We’d just climbed into the truck for the six-hour post holiday trip home when I launched into my chosen discussion topic: our nation’s economic woes. My son, having listened to me ALL the way over to grandma’s house, asked politely, “Do you ever talk about anything else?”
Okay. True enough. I was trying to invite a dialogue of ideas with my college-aged son. But one round was enough for him. He opted for ear buds and his extensive music library.
I confess I’m an economics junky. I read the reports and ponder the dire scenarios.
It’s times like these that help me recall my grandparent’s conversations about the Great Depression. I also lived through the failure of our first business venture in the midst the 1980’s economic fallout. We’d started a strawberry farm—and grew huge, delicious strawberries. We’d probably still be there had we not gone into debt for land at 12% interest along with a tractor loan at 18% interest. It took less than four years to realize we’d never make enough money to get ahead.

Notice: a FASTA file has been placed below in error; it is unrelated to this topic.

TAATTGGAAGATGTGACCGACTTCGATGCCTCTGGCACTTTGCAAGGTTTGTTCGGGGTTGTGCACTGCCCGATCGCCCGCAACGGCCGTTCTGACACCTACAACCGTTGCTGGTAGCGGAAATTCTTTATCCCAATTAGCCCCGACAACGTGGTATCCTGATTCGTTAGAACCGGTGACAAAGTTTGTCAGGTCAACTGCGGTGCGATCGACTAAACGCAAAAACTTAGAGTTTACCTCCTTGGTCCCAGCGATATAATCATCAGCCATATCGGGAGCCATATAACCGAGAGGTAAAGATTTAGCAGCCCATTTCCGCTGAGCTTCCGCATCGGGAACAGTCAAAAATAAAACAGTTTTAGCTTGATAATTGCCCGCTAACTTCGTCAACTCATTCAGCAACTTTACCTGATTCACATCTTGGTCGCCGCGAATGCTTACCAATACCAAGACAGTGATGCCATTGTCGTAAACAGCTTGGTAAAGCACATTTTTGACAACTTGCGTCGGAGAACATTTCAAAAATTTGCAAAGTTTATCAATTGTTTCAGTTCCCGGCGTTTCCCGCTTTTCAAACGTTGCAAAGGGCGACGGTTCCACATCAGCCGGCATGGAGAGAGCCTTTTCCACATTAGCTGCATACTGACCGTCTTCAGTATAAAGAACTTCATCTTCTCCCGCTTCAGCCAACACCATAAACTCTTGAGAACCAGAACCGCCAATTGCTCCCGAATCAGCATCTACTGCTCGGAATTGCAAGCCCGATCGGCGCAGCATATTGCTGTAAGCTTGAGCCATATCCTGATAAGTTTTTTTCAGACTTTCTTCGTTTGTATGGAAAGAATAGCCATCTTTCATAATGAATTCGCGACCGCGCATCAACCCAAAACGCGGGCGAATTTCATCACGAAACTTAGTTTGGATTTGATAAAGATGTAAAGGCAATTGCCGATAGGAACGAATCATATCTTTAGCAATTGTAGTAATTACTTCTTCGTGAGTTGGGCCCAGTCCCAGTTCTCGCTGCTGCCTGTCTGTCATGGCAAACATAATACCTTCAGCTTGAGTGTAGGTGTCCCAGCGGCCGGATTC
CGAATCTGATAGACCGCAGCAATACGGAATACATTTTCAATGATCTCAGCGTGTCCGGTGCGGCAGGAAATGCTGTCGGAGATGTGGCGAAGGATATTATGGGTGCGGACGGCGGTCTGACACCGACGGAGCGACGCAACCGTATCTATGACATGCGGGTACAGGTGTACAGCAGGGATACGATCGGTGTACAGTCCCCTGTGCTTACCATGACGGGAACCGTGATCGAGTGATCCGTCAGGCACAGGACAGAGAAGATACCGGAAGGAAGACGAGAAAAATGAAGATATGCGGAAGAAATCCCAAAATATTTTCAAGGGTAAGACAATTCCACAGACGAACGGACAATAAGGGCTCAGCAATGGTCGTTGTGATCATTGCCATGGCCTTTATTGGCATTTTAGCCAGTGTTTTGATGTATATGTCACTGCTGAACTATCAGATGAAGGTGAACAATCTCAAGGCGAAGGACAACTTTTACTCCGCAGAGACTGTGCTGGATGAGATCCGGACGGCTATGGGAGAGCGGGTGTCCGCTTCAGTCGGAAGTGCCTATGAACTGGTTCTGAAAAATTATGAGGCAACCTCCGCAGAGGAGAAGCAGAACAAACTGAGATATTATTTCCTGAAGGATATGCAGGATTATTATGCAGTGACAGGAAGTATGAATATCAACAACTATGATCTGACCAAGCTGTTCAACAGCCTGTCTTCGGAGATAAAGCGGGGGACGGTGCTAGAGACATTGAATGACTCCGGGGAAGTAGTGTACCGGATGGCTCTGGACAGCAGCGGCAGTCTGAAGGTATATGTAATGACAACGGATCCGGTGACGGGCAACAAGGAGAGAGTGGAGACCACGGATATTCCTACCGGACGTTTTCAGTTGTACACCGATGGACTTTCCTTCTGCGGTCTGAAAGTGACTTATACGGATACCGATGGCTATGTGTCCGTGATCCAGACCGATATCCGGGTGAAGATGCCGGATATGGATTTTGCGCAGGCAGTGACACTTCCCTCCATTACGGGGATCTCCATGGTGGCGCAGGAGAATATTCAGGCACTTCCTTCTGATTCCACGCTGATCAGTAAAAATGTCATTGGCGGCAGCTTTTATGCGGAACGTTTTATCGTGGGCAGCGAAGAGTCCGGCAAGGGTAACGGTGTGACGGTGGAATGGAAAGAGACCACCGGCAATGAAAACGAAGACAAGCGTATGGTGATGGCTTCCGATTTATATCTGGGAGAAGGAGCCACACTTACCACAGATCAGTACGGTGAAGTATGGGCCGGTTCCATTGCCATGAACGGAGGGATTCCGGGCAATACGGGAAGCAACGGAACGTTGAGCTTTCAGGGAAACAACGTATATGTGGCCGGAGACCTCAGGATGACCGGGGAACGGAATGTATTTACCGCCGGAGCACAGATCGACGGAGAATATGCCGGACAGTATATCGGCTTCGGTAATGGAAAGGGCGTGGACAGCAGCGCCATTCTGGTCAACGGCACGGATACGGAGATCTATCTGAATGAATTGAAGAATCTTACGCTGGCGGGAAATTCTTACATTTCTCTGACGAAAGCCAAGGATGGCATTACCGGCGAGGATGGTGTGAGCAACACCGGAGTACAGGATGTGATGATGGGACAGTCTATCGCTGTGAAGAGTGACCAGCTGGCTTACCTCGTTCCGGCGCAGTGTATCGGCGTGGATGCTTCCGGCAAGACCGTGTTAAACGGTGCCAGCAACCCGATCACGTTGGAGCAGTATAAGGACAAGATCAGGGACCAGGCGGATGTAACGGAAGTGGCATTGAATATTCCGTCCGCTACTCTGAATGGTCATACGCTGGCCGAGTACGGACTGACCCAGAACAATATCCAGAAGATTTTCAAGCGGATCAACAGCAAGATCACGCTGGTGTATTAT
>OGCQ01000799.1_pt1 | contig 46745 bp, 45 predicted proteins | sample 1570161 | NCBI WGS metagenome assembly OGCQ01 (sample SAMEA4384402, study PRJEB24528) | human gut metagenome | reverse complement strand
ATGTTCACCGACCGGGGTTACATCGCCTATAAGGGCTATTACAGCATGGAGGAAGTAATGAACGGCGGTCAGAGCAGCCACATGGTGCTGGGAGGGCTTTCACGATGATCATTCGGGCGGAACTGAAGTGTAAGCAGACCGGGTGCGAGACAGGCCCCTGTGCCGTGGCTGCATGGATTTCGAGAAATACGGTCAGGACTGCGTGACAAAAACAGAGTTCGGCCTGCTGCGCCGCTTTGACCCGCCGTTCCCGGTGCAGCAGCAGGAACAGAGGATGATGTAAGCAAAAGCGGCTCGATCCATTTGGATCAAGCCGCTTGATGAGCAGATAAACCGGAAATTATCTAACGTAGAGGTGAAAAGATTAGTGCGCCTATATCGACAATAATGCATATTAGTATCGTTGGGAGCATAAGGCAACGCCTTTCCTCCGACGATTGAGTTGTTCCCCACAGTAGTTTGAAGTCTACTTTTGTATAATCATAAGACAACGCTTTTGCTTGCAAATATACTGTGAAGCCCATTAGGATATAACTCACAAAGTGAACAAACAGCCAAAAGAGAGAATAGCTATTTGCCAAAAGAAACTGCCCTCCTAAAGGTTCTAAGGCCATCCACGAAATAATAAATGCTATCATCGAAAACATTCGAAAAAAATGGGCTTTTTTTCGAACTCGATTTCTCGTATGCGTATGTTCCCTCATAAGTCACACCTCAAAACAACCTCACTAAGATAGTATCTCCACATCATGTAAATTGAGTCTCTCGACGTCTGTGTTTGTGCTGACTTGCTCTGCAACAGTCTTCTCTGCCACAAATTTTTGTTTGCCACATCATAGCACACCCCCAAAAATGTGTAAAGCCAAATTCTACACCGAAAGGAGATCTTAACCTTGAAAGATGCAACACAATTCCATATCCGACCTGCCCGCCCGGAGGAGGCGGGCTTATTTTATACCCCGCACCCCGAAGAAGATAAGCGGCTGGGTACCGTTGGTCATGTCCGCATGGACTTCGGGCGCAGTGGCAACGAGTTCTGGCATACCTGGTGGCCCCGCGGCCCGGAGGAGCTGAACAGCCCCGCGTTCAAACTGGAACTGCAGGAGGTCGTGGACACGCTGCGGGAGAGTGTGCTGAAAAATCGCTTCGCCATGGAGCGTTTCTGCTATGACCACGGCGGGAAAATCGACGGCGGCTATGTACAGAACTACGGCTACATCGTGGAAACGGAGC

I think we’re at the same place in our nation as we were on that farm in 1984. I sense there’s no way to pay off the national debt. Knowing what happened to us personally when we realized things weren’t working gives me a sense of doom. I remember being broke. We failed, so we sold what we could and found something else to do.
Here’s the struggle: what’s our nation going to do? What can we sell to pay China back? Words like “too big to fail” don’t mean much to me. It’s kind of like trying to understand what 16 trillion dollars really means. Those are doomsday numbers. When politicians say it's “unsustainable” it's true.
I’m really concerned. That’s why I read so much and talk about it incessantly. American Dream? Millions of us work hard, budget our money and pay our bills on time. We trust in what we’ve always known. Yet we’re seeing more hardships around us. I sense it’s going to get worse. I still want to believe in who we are and who we once were. I was given a chance and I’d like to give our kids their chance at this amazing gift that’s called America.
My plan? Prepare for harder times, and be part of the solution. Like Margaret Mead once said, “Never doubt that a small group of thoughtful, committed people can change the world. Indeed, it is the only thing that ever has.”